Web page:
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Northwest shellfish growers call for aggressive action against invasive crabs


An invasive crab species has found its way to the self-styled oyster capital of the world. That's Willapa Bay on the coast of southwest Washington state. Shellfish growers are - on the bay are alarmed. They want aggressive action. Tom Banse of the Northwest News Network reports.

WARREN COWELL: OK, there we have some green crab, right off the bat.

TOM BANSE, BYLINE: Warren Cowell owns Willapa Bay Shellfish. He and other oyster and clam growers are hunting down invasive European green crabs.

COWELL: Fourteen, 16.

BANSE: On the state's dime, Cowell's crew hauls up and empties dozens of traps placed around the commercial clam and oyster beds offshore of Nahcotta, Wash. The square mesh traps come up filled, mostly with juvenile native Dungeness crabs. But sprinkled in are darker colored, slightly differently shaped green crabs. Crew member Niko Hora sorts by hand and tosses the native Dungeness back, all the while trying not to get pinched.

NIKO HORA: I have to be careful with it especially with the Dungeness. The green crab - they don't pinch you that hard, but Dungeness will.

BANSE: The crew collected 109 green crabs in less than two hours.

HORA: And that's it.

COWELL: With over a year of trapping, our numbers still are very high.

BANSE: Encouragingly, though, Cowell says it's down from a peak seen last fall. The undesirable European green crabs will be frozen to death and then sent to a landfill. The proliferation of these invasive shore crabs is causing alarm from Maine all the way around to Alaska. Cowell says the stakes are especially high at this shallow, sheltered saltwater bay.

COWELL: They'll eat all the shellfish if they get established and move on to everything else that they can eat. All the habitat - the eelgrass, which is so important, and they even take that out eventually.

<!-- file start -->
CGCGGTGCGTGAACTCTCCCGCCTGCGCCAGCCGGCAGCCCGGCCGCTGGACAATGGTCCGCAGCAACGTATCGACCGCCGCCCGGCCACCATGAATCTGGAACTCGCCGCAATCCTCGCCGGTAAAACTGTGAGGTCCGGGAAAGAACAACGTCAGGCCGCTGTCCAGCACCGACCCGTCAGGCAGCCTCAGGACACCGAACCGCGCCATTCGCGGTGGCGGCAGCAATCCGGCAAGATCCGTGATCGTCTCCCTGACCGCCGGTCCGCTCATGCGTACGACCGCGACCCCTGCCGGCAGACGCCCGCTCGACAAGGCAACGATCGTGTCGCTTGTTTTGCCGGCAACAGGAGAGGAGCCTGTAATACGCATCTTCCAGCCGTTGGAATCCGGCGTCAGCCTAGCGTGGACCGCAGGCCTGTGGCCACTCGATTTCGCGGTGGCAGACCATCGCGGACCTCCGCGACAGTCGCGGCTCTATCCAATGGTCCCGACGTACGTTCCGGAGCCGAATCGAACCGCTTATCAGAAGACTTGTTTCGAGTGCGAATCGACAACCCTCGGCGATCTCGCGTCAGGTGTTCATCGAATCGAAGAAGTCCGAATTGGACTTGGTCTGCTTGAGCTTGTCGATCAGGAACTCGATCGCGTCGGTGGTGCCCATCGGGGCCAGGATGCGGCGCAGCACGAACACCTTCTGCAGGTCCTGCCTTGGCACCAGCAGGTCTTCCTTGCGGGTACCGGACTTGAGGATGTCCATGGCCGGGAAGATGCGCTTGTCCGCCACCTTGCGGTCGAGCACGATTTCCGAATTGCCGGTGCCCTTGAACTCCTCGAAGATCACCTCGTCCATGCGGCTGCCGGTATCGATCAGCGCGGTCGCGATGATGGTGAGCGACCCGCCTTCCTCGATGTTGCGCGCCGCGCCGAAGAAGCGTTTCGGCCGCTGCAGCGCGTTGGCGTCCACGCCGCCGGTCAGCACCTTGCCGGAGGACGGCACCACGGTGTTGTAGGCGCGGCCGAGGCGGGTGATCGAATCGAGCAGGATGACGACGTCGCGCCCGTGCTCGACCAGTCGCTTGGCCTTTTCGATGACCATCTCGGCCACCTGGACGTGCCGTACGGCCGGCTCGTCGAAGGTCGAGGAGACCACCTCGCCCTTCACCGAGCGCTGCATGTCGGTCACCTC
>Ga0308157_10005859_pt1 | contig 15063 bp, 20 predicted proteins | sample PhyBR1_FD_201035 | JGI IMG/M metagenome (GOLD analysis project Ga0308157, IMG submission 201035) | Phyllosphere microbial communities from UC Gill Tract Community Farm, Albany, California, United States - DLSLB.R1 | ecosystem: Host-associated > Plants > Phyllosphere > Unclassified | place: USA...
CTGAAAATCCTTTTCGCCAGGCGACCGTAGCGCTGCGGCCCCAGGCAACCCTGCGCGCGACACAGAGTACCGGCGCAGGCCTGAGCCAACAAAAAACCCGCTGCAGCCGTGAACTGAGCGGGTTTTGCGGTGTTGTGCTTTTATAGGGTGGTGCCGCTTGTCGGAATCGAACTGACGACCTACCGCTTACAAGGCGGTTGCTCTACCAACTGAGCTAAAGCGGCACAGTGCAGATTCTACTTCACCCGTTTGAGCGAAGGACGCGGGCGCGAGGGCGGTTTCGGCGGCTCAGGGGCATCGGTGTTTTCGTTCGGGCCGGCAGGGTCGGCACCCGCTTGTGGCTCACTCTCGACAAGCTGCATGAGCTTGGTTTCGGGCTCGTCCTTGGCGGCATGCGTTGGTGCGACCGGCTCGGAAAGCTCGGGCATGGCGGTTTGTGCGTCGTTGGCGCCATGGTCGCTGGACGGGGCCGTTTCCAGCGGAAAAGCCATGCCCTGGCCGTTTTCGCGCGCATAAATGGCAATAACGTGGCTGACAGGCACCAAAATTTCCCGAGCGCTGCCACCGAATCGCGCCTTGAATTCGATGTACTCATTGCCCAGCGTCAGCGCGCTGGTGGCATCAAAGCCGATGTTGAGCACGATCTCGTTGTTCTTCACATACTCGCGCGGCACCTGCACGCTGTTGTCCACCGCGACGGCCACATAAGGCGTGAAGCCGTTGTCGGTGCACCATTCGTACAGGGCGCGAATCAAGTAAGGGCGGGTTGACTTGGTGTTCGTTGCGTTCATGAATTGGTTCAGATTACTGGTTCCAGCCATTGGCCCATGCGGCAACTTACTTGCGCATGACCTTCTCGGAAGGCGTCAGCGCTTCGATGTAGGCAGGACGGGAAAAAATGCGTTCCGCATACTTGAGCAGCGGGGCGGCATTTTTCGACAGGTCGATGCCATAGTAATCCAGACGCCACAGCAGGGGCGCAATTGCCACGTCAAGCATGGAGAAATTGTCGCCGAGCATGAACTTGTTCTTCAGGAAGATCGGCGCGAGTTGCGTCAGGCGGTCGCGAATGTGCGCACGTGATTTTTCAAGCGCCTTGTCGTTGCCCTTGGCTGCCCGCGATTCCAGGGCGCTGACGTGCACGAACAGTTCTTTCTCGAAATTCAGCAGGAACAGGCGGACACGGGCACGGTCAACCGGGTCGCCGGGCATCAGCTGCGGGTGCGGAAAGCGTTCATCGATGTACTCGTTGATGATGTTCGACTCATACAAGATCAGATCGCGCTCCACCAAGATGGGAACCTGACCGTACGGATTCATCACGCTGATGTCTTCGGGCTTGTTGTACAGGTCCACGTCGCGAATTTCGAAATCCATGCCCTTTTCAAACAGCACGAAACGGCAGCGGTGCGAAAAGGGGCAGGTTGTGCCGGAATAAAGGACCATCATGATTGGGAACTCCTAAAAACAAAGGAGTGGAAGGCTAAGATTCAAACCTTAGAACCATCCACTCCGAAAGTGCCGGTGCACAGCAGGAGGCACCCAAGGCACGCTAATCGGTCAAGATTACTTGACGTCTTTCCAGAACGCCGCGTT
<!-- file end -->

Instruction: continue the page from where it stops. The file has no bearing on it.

BANSE: According to the Pacific Shellfish Institute, Washington state is by far the largest producer of Manila clams in the U.S. and a leading producer of oysters. More than two-thirds, at least $15 million a year worth, of the state's oysters come from Willapa Bay.


BANSE: State biologists and the local growers say crab trapping is presently the only way to control the invaders that threaten that bounty. Cowell is calling for a trapping blitz this year.

COWELL: We're at the tipping point if we haven't passed it. And so we have to trap and trap as aggressively as we possibly can, at least to hold the line until we can come up with better solutions.

BANSE: Which is along the lines of how the state Fish and Wildlife Department is thinking about this. Allen Pleus is the state's aquatic invasive species manager. He says his agency has spare traps and is hiring more seasonal help this year to protect high-value sites.

ALLEN PLEUS: This is a problem that's going to persist for a long time, and we're looking at long-term solutions. What are the genetic possibilities for creating, you know, like, sterile males or, you know, some other method that we could use?

BANSE: Pleus says localized control seems possible, but eradication at the statewide level is not a realistic goal because ocean currents are constantly resupplying green crab larvae from afar.

PLEUS: They get repopulated by larvae coming from the south and coming from the north, and there's just no bottleneck for that larvae.

BANSE: The invaders are edible, but have little meat in their shells and don't grow as large as Dungeness crabs or command a high price, like blue crab. Oregon and some New England states welcome recreational crabbers to knock back the green crabs, but so far, sport fishers are showing minimal interest.

For NPR News, I'm Tom Banse in Nahcotta, Wash. Transcript provided by NPR, Copyright NPR.

Tom Banse/Northwest News Network

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